The review’s outspoken lead author, Brian J. Morris, a circumcision advocate and Professor Emeritus at The University of Sydney, Australia, hopes this new data will silence the debate once and for all. It’s Morris’ provocative position that infant circumcision contributes to overall public health in the same way that vaccines do, and should be equivalent to childhood vaccinations. And as such, he says, it’s unethical for doctors not to routinely offer it to parents.
“Each have a major population level benefit, but carry a risk that affects a very small proportion of individuals who receive the intervention. There are also extremely rarely deaths from each,” he told The Daily Beast via email. Moreover, “a vaccine is highly specific, whereas the protective effects of circumcision cover a wide array of medical conditions.”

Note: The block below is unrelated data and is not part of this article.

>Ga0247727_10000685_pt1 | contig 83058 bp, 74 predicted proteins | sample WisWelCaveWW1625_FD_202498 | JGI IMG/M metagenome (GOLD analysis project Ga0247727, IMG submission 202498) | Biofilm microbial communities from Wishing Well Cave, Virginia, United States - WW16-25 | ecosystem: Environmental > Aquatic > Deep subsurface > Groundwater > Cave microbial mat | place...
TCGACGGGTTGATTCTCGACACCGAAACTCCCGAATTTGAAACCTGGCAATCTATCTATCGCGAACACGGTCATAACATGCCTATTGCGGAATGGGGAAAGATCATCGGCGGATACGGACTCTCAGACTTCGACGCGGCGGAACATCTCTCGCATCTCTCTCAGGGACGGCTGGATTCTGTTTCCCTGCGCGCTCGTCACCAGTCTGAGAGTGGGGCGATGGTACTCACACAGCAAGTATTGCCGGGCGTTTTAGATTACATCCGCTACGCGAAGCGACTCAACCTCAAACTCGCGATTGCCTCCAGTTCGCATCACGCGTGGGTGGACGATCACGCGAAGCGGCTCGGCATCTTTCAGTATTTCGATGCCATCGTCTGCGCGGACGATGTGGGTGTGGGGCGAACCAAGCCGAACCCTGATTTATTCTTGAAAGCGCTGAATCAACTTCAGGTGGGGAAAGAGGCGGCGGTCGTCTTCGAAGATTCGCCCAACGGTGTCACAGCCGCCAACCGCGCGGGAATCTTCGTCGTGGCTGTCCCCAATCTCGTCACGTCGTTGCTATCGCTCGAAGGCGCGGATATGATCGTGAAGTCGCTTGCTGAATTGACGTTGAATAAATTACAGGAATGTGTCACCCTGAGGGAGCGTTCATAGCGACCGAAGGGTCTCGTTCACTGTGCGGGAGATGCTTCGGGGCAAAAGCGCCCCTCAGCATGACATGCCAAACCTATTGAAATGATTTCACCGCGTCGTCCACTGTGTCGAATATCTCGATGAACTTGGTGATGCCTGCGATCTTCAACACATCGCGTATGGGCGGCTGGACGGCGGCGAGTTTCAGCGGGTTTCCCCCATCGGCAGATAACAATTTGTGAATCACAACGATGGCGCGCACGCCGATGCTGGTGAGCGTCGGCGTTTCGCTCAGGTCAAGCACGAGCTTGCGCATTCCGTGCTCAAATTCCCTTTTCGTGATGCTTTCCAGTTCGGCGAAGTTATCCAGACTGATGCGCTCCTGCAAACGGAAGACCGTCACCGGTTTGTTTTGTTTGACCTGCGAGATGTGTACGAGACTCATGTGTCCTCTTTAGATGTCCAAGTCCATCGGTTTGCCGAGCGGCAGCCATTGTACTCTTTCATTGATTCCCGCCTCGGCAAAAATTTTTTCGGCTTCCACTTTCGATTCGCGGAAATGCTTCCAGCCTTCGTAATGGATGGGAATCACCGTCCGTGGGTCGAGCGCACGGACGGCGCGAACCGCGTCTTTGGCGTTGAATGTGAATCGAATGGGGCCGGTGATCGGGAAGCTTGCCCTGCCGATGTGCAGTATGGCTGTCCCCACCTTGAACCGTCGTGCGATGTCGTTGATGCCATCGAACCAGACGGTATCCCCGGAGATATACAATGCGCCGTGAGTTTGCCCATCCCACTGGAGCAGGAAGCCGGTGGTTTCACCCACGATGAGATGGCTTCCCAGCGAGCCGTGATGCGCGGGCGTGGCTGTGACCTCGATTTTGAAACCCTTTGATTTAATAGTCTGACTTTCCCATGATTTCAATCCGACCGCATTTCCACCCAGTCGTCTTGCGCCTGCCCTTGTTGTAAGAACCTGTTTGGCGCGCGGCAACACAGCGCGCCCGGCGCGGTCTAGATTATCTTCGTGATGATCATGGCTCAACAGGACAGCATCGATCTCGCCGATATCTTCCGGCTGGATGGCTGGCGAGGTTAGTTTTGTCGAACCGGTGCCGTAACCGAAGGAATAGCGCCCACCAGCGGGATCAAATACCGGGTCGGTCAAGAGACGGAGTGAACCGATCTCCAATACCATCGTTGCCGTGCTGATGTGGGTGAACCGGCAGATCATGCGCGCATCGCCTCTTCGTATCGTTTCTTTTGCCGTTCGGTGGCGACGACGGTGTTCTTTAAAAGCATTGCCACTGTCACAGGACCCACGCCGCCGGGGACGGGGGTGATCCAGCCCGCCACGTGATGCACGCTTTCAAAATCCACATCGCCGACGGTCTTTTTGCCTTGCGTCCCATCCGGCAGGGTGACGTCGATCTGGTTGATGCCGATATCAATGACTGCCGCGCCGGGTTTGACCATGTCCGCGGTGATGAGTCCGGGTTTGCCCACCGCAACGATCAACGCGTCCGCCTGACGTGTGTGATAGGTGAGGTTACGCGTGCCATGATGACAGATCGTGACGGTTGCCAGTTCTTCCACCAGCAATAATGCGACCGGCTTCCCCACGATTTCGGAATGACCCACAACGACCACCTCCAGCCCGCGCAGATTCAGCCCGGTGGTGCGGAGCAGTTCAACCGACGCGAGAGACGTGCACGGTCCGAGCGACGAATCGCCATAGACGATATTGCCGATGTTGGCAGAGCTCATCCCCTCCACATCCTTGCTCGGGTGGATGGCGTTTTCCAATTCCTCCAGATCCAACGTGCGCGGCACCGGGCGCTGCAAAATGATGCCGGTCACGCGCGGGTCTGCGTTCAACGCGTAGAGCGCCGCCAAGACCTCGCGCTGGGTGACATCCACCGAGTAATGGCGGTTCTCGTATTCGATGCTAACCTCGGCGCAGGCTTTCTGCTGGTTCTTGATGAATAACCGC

The health benefits of circumcision are numerous. According to a mountain of research, documented in Morris’ review and noted by the APA in its recently updated policy statement, the benefits of circumcision include “prevention of urinary tract infections, penile cancer, and transmission of some sexually transmitted infections, including HIV.” These statistics can be misleading, however. For instance, the actual or absolute risk of penile cancer is so small (about 1 in 100,000) that an increased risk is still hardly any risk at all.